Chickens in Permaculture design

Many visitors to Chaitraban are very curious about how the smaller animal integrated systems are designed and work in a Permaculture system. This is an attempt to answer their queries and help them to design in the chickens in their own systems.

This article is a general guide for care and use of chickens in a permaculture garden/on a permaculture farm, in particular reference to Desi (native) chickens in Maharashtra and as used in a Permaculture Design. This is not meant for a facility used by commercial breeders.

The chickens, pecking at the kitchen scraps in the backyards of homes is a common sight in our villages. They have been there for generations. However, to place a chicken in a permaculture design requires one to analyse the chicken as an important element, most of the times, as an inevitable part of a sustainable farm design. By a conscious element analysis, we will realise that a chicken can be more useful to a farmer or a gardener than what it is used for, generally, in a conventional commercial farm. The analysis will also help a designer to decide on where chickens can be physically placed on the map so as to save on time, money and effort of the steward of the farm or a garden. 

“To fit any element in a permaculture design requires the designer to analyse each element in terms of its inputs and outputs to be able to determine the relationship of the element with other elements in the design, so that the output of one element becomes the input of some other/s to avoid wastage and in turn, pollution in a system”.



As seen in the diagram, there are some inputs a chicken will require, it will give many outputs and will have typical behaviours. Also, a particular breed of chicken will have its intrinsic characteristics which we can put to good use and this will, in turn, help a designer to choose a particular breed for a design. A good example is the Kadaknath breed of chicken which is known for its black meat. The meat and eggs of this breed of chicken is used as medicine in tribal cultures.

It is necessary to analyse each input and output, with behaviours, in order to determine where in a design, a chicken system can be fitted physically and functionally in relation with other elements of a design. This will ensure that we can get the most out of a chicken and that the chicken can also benefit from the appropriate placement.

Let us see how we can analyse the chicken and use the information gathered from observation.



A chicken, like other living beings requires fresh air to breathe. Also, the shelter in which the chicken will brood for the night will have to have good ventilation for free flow of air which will ensure that the coop will not stink. Designing a well-ventilated safe coop will also ensure that no disease bearing critters breed in the coop. It is recommended to face the coop towards the east and to shade out the west and the south.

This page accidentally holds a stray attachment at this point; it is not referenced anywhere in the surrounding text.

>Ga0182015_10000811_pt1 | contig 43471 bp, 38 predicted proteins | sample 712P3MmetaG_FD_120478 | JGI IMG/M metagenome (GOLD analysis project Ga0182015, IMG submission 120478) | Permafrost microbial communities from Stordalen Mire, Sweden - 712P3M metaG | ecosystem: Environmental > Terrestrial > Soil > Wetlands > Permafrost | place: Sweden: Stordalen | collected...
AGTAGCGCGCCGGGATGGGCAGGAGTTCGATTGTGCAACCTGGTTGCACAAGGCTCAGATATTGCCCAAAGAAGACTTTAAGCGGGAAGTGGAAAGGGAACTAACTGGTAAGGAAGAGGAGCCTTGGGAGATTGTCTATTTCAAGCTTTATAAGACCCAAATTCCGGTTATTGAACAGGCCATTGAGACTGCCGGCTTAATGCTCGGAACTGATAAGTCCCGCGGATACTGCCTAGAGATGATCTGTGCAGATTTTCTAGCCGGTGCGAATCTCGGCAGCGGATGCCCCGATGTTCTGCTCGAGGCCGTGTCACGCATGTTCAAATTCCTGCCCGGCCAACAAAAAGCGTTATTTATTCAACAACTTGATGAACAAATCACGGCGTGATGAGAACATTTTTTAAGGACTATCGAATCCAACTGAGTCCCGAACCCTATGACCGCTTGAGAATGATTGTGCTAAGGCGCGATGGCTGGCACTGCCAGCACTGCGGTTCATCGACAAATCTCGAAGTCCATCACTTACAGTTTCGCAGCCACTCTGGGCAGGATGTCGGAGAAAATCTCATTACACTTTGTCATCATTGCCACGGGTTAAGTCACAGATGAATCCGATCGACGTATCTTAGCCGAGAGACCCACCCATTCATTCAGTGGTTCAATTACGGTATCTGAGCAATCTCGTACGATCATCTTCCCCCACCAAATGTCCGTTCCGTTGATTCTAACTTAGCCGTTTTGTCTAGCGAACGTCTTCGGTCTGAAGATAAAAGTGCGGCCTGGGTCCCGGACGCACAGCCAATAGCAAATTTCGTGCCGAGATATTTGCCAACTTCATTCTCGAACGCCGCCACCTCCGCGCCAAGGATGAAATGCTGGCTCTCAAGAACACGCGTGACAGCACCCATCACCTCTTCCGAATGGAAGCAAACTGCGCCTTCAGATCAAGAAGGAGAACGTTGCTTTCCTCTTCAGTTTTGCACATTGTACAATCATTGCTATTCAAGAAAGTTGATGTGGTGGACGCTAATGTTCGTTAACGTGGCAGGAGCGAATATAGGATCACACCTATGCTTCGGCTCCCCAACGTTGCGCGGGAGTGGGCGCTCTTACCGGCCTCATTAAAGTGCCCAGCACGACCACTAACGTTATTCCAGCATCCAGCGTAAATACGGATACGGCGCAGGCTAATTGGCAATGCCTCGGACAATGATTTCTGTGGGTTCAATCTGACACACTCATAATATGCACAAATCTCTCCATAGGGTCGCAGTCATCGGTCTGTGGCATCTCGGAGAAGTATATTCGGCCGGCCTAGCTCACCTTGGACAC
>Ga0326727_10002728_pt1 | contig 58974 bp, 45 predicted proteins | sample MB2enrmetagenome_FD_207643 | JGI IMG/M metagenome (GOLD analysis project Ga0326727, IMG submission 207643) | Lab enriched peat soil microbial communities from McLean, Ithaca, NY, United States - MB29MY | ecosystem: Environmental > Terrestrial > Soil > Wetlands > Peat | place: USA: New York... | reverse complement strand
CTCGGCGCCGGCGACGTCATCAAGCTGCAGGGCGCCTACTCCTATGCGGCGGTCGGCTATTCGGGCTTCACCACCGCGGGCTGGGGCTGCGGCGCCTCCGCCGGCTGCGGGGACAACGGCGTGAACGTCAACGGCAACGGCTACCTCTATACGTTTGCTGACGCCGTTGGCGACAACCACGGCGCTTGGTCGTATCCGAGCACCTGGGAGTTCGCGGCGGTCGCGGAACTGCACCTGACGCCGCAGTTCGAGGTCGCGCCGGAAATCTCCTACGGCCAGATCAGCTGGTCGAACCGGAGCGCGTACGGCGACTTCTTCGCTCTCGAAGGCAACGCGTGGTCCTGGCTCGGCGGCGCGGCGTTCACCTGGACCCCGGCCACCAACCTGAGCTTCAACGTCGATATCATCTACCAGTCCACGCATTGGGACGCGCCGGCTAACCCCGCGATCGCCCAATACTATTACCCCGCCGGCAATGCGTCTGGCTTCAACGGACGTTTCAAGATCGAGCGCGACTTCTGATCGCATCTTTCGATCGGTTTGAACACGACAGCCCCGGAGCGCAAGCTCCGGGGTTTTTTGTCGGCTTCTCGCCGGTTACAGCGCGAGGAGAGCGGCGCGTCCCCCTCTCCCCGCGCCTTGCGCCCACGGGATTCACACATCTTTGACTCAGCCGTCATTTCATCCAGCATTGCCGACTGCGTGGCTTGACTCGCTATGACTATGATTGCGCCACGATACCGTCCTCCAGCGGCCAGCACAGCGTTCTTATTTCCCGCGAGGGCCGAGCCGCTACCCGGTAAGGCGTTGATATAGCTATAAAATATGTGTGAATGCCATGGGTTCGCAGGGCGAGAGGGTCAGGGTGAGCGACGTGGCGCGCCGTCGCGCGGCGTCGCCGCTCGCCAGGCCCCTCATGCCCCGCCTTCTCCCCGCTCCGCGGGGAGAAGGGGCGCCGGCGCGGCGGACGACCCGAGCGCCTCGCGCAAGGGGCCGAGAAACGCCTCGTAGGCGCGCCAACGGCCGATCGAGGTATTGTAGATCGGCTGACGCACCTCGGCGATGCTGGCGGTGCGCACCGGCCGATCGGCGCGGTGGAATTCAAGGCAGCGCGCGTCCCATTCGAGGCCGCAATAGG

A chicken needs protection from its predators, mainly, on a farm, from mongooses, foxes, dogs and in case of chicks, crows and kites. It is recommended to have a coop that can be safe from these. For covering the walls of the shelter, except during monsoon, a green shade net or jute is recommended which will enable flow of air while providing shade. Alternatively, vinesand climbers can be grown on the wall and roof of the coop.
Also, as mentioned above, care needs to be taken to protect the chickens from the harsh sun from the west and south while letting in the sun from the east. North of the shelter should provide ample shade from the sun.

A coop with a skeleton (including the floor covered with thick mulch) of GI crimped mesh of half inch is highly recommended.

Chickens brood for the night. Desi chickens will return to their coop before dark and not much has to be done to guide them in. Do a regular head count every day to ensure that there have been no losses. They do not need much space to move in the night and with creative designs a lot of chickens can be accommodated in a single coop. They prefer to perch higher than the floor as an instinct to protect themselves from predators. This behavior can be used to house more chickens in a limited space by fitting in a ladder for the chickens to perch for the night.

Chickens will need additional area to move around, peck and scratch in the day and it is a must to have a chicken run attached to the coop (when chickens are not free range). It is recommended to have firm wire mesh on the sides and a fish net/ cover of vines to protect the small chicks from predators and also to keep the chickens in (desi chickens can easily fly out of the run to expose themselves to predators and also to destroy any vegetation growing there, especially in a vegetable garden).


Chickens need fresh water to drink, especially in the summer months. There are many waterers available in the market today. However, simple DIY designs can be explored and one can be made with available materials very easily to save on the money, effort and time of the steward of the farm.

The simplest way (not always recommended) is to fill water in a dish. In case of a simple dish for water, water needs to be refilled twice a day as there is a chance of chickens pooping in the same. Caution- In a coop and run with young chicks, it is a must that the dish is not more than an inch deep to ensure that chicks do not drown in it.

(A number of appropriate designs and links are available on the internet for DIY waterers)


In case chickens are not free range, a chicken will need access to grit in their food/around their living space. To put it simply, grit is a mixture of small pebbles or crushed stones (other insoluble alternatives can also be used) that chickens eat in order to help them digest their food. They need this because chickens do not have teeth and are not able to chew their food to aid digestion. Instead, they pass the food through an internal organ called the gizzard where it is ground up with the help of the grit it has swallowed.

In case of chickens in a free range system or in case of chickens in a run with a floor with pebbles, no extra grit is required to be provided.


Dust baths for a chicken are a must as a natural prevention against many diseases. They prevent parasites such as mites and lice from breeding in the chicken’s feathers and legs. If the chickens are not in a free range system or their run does not have a dry patch of ground with soil, to provide an artificial dust bath is a must.